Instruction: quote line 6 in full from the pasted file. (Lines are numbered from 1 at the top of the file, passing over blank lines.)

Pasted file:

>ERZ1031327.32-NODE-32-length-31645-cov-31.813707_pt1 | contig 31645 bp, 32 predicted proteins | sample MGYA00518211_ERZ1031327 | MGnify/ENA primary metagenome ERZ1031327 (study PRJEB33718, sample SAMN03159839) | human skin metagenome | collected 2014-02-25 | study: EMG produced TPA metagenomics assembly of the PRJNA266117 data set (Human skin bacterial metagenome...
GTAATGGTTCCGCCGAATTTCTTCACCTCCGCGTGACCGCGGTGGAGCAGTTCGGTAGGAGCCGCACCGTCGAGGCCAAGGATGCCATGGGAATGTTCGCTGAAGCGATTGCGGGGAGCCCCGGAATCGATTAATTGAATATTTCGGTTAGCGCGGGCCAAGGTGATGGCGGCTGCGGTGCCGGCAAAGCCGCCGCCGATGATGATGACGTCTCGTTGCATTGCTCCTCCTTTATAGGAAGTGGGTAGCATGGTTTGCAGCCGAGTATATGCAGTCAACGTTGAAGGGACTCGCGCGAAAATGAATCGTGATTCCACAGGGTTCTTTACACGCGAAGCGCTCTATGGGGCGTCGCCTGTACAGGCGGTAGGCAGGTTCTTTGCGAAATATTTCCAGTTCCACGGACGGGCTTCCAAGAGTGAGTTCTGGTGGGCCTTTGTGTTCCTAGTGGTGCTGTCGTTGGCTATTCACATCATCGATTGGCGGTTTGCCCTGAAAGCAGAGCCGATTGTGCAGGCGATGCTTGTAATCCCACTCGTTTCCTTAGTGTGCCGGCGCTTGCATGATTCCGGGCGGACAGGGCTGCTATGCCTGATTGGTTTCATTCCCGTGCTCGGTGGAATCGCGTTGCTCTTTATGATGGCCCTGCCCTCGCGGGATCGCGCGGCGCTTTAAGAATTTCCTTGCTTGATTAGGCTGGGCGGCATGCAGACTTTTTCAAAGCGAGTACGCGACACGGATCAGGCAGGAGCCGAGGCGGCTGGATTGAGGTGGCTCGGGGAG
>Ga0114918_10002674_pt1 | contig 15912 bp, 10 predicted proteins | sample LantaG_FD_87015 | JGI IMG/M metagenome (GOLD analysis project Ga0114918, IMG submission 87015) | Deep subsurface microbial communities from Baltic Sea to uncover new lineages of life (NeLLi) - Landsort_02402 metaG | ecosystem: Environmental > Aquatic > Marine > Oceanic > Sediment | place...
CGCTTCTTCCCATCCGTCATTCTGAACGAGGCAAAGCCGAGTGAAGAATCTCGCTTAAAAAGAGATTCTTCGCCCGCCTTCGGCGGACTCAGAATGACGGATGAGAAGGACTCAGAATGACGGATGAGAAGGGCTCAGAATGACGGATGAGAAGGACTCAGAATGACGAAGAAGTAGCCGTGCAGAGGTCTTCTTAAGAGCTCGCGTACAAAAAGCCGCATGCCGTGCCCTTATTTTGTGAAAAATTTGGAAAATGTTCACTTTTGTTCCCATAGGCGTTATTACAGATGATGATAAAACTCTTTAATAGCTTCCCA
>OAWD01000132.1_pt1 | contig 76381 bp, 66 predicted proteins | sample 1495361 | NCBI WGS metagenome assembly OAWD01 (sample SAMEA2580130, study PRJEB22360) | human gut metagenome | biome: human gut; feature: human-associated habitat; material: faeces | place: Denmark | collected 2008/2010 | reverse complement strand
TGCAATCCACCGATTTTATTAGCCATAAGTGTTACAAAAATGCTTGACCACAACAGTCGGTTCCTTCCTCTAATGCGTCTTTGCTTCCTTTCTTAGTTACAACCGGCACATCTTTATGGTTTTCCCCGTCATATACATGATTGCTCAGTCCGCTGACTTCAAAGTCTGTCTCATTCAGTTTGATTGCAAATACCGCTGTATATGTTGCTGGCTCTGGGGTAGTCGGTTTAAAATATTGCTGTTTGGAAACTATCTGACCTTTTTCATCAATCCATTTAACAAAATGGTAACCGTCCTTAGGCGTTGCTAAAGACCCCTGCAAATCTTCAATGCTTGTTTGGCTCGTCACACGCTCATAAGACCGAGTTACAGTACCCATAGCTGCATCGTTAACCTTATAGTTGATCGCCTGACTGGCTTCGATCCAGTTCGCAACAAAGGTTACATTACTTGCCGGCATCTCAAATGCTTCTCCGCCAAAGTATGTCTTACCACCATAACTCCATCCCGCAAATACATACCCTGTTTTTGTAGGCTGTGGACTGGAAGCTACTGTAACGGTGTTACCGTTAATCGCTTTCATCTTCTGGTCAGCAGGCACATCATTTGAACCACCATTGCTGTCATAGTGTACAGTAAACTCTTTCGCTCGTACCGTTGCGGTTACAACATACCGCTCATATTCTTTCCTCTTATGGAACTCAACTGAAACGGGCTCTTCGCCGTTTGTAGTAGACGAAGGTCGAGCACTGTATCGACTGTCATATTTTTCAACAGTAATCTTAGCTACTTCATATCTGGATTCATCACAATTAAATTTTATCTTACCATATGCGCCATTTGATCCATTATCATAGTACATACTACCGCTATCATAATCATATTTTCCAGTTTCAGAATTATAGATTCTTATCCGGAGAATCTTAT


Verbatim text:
TGCAATCCACCGATTTTATTAGCCATAAGTGTTACAAAAATGCTTGACCACAACAGTCGGTTCCTTCCTCTAATGCGTCTTTGCTTCCTTTCTTAGTTACAACCGGCACATCTTTATGGTTTTCCCCGTCATATACATGATTGCTCAGTCCGCTGACTTCAAAGTCTGTCTCATTCAGTTTGATTGCAAATACCGCTGTATATGTTGCTGGCTCTGGGGTAGTCGGTTTAAAATATTGCTGTTTGGAAACTATCTGACCTTTTTCATCAATCCATTTAACAAAATGGTAACCGTCCTTAGGCGTTGCTAAAGACCCCTGCAAATCTTCAATGCTTGTTTGGCTCGTCACACGCTCATAAGACCGAGTTACAGTACCCATAGCTGCATCGTTAACCTTATAGTTGATCGCCTGACTGGCTTCGATCCAGTTCGCAACAAAGGTTACATTACTTGCCGGCATCTCAAATGCTTCTCCGCCAAAGTATGTCTTACCACCATAACTCCATCCCGCAAATACATACCCTGTTTTTGTAGGCTGTGGACTGGAAGCTACTGTAACGGTGTTACCGTTAATCGCTTTCATCTTCTGGTCAGCAGGCACATCATTTGAACCACCATTGCTGTCATAGTGTACAGTAAACTCTTTCGCTCGTACCGTTGCGGTTACAACATACCGCTCATATTCTTTCCTCTTATGGAACTCAACTGAAACGGGCTCTTCGCCGTTTGTAGTAGACGAAGGTCGAGCACTGTATCGACTGTCATATTTTTCAACAGTAATCTTAGCTACTTCATATCTGGATTCATCACAATTAAATTTTATCTTACCATATGCGCCATTTGATCCATTATCATAGTACATACTACCGCTATCATAATCATATTTTCCAGTTTCAGAATTATAGATTCTTATCCGGAGAATCTTAT